There are other ways that you can get a sense of what’s going on as well. I’ll blog here once a week, on Sundays. I’ll also post daily on our Twitter feed. You don’t need to join Twitter to get those updates. You can just go to the link, or text the phrase “follow fourwindscamp” to the 40404, and you’ll get the updates by text. In fair warning, I do occasionally tweet at 10 or 11 at night, so take necessary precautions. You’re also welcome to just call the office, and the staff here can check in on your camper and call you back with a report.

Thank you for sharing your children with us this month. I can’t wait to see the community that they’ll create.

Posted by Paul Sheridan on July 24, 2017 at 9:50 pm.

Greetings from Hilltop. Well, Camp is quiet for the first time in a month. In spite of the challenges of the last few days, this has been an absolutely extraordinary session. Last night’s final Evening Fire was a fitting end. When you’ve been at Camp for a while, it’s tough not to rate Evening Fires a little bit. Normally, they’re really good. Once in a while, we get one that’s a little sub par. From time to time, we have one that’s transcendent. Last night was one of those nights. There were many great moments, but two notable highlights. The first was a sea shanty led by our Head of Boys, Ciaran, and sang by all of Boys’ Side. For all of us who live in Girls’ Side, myself included due to the location of Hilltop, it was a complete surprise. The voices of the boys and their counselors were strong and joyous. They filled the room like I’ve never seen. The second moment was a surprise of a different sort. We awarded our Head of Girls’ Side, Charlotte, her Gypsy Pin. The Gypsy Pin is the highest piece of Gypsy Jewelry we award. We often don’t list it when we rattle off the types of Gypsy Jewelry because it’s given so rarely. It’s given at a point after the Polaris Ring or Gypsy Bracelet, and it’s meant to recognize a truly significant service to Camp. Charlotte fits the bill perfectly, and the Pin was probably overdue. Hearing everyone’s expressions of gratitude towards Charlotte, hearing the impact she’s had on so many campers and staff, was a reminder to all of us about how we affect each other daily. I love Charlotte, and I’m happy she got her pin, but my mind does wander to the impact on the entirety of Camp of seeing all that gratitude, impact, and emotion laid bare in the Lodge. Three of Charlotte’s former campers from Fir, our youngest girls’ cabin, from six years ago, now Seniors, spoke. Charlotte recalled that when she was their counselor, at perhaps 19, she witnessed a Gypsy Pin ceremony at a final evening fire. It makes me wonder which young person sitting in the audience last night will be recognized years from now, having impacted hundreds.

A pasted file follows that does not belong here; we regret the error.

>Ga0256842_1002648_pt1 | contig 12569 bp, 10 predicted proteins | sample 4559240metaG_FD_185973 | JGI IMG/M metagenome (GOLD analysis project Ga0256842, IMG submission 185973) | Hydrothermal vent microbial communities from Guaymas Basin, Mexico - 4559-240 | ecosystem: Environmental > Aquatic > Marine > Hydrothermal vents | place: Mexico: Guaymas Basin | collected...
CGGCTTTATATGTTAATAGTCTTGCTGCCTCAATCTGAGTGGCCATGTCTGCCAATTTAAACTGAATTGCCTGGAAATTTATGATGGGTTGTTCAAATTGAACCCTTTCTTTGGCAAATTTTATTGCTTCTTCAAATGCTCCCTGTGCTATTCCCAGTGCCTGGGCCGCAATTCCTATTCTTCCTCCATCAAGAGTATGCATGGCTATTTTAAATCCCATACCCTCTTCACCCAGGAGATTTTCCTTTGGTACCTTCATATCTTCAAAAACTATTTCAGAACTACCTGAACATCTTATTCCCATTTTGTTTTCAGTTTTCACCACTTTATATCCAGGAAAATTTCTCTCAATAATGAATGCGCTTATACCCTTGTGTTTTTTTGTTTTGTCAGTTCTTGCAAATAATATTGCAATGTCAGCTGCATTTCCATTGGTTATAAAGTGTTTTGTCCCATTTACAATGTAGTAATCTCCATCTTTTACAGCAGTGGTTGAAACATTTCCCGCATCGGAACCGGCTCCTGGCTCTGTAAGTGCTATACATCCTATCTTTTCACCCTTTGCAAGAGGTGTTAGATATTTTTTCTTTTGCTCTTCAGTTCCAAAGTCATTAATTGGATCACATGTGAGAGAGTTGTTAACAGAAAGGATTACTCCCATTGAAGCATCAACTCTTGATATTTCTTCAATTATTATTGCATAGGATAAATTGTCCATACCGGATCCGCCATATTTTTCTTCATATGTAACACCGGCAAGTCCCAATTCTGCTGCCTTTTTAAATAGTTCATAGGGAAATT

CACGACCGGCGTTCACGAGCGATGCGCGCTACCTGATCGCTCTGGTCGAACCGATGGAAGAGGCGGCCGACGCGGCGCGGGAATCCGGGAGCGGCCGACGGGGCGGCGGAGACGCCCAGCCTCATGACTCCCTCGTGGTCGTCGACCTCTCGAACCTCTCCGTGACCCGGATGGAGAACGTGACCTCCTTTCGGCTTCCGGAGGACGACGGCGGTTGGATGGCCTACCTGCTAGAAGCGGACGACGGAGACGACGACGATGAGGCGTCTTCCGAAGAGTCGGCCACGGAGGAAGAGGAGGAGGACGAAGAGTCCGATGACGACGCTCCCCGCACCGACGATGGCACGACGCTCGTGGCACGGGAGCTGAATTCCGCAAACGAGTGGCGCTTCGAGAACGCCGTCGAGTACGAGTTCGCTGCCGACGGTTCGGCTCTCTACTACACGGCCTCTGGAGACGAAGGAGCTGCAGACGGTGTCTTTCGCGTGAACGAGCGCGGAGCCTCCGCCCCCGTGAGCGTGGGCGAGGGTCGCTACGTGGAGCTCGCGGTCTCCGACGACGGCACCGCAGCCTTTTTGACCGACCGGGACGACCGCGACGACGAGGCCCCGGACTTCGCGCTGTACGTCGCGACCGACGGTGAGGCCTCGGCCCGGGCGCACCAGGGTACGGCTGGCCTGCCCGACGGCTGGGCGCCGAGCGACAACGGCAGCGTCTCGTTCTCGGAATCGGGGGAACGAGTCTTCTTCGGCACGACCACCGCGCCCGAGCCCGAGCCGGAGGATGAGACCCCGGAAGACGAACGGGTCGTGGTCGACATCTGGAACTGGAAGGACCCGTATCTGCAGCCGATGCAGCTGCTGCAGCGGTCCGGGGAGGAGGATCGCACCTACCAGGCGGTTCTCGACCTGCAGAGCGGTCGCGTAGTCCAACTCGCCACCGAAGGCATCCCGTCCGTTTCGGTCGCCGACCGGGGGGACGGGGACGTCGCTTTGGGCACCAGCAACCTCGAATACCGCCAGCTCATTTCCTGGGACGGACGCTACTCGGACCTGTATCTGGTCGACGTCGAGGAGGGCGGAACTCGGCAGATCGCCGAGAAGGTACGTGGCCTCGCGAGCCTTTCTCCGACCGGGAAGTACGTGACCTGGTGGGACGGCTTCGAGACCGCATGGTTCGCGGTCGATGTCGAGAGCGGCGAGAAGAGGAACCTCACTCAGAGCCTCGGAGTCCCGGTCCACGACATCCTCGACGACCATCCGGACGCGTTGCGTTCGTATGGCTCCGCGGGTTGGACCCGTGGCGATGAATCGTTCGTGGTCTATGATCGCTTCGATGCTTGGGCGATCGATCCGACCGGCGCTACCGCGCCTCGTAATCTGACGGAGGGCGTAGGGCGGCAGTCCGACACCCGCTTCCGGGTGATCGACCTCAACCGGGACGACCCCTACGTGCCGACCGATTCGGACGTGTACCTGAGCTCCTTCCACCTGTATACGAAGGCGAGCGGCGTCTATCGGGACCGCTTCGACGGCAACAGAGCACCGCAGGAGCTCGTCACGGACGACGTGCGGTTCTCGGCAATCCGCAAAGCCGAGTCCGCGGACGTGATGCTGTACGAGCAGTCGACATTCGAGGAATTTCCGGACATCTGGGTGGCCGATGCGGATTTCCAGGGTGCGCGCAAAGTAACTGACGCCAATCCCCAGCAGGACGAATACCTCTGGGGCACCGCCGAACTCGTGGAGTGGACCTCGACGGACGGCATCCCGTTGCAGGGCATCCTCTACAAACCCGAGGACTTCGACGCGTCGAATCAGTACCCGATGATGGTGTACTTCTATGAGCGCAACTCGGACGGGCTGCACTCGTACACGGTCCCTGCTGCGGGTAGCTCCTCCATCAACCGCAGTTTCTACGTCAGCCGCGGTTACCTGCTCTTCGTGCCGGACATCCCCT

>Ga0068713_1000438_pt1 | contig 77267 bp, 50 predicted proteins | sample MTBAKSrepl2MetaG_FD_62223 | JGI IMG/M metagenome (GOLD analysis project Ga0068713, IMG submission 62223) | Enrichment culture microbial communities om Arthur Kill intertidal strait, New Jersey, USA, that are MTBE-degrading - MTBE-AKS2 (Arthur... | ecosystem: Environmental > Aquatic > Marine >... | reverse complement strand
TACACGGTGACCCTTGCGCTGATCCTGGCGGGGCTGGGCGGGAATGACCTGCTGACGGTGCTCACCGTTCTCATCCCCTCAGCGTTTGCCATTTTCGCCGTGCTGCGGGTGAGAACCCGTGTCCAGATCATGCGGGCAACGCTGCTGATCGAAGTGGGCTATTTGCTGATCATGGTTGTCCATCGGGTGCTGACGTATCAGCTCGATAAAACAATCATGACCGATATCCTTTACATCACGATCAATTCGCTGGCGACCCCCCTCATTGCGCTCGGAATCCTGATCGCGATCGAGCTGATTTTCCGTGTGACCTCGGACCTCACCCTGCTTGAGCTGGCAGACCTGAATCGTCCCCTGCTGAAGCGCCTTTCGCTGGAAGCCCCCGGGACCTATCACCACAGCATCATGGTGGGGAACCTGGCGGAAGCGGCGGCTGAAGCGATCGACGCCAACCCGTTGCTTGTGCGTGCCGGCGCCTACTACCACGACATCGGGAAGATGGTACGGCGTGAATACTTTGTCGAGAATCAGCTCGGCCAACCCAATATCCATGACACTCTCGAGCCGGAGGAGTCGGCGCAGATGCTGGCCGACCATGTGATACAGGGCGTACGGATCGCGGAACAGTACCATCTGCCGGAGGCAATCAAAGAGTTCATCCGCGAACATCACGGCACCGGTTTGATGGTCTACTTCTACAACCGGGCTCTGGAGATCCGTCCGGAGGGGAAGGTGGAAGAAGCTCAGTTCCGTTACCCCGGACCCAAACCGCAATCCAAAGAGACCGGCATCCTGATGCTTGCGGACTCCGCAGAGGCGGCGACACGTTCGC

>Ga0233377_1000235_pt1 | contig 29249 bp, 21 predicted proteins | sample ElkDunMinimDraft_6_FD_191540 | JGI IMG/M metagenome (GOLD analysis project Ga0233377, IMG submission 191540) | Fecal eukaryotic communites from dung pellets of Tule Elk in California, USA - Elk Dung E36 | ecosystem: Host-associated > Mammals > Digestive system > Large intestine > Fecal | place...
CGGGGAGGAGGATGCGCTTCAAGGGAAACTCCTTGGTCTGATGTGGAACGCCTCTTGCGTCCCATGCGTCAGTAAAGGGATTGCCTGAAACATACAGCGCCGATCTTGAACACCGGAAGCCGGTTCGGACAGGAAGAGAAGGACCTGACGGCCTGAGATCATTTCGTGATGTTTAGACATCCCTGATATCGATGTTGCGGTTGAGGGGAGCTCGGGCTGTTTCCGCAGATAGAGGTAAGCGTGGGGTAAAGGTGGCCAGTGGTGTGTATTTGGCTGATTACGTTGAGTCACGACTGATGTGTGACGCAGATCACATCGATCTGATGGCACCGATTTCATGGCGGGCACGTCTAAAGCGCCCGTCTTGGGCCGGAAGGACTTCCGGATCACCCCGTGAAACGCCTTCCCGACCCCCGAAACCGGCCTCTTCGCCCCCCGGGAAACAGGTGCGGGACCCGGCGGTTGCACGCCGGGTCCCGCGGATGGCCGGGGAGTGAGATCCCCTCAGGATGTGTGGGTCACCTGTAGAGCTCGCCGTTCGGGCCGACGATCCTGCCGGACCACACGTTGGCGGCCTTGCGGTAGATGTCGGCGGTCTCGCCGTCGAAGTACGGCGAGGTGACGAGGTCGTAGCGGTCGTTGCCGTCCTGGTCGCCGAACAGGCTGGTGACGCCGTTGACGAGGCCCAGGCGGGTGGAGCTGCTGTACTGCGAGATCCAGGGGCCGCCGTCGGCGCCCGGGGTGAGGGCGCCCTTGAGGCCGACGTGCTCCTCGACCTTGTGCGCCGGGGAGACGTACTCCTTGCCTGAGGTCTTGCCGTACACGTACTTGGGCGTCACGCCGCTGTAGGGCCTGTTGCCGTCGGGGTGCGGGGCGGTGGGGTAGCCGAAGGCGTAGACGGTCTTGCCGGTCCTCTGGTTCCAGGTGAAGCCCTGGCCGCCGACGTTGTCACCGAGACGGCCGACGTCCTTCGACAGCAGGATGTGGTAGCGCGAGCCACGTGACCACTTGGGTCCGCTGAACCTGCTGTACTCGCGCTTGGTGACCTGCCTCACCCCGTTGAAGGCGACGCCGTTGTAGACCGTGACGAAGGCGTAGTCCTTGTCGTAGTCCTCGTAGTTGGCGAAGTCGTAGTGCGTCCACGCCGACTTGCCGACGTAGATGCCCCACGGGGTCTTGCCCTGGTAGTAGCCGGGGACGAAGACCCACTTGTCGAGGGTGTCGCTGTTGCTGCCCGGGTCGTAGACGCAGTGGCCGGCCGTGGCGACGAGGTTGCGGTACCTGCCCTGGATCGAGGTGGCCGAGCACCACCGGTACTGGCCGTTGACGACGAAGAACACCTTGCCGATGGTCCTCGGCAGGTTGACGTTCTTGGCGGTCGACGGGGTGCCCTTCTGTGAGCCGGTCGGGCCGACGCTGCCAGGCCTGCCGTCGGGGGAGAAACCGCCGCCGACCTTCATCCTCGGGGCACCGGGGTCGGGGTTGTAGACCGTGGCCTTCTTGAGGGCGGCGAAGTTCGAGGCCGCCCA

Moving from the sublime to the informative, Travel Day is going well. Many of you are already reunited with your children. For those that aren’t, flights are going smoothly. Camp is an emotionally intense experience, and lots of kids need a little bit of a re-entry period to what we refer to as “the real world.” Kids express that decompression period differently. Some come immediately with the camp stories. Other are on devices communicating with camp friends and not talking as much as their parents would like. Take your cues from your camper. The decompression period will normalize in a few days.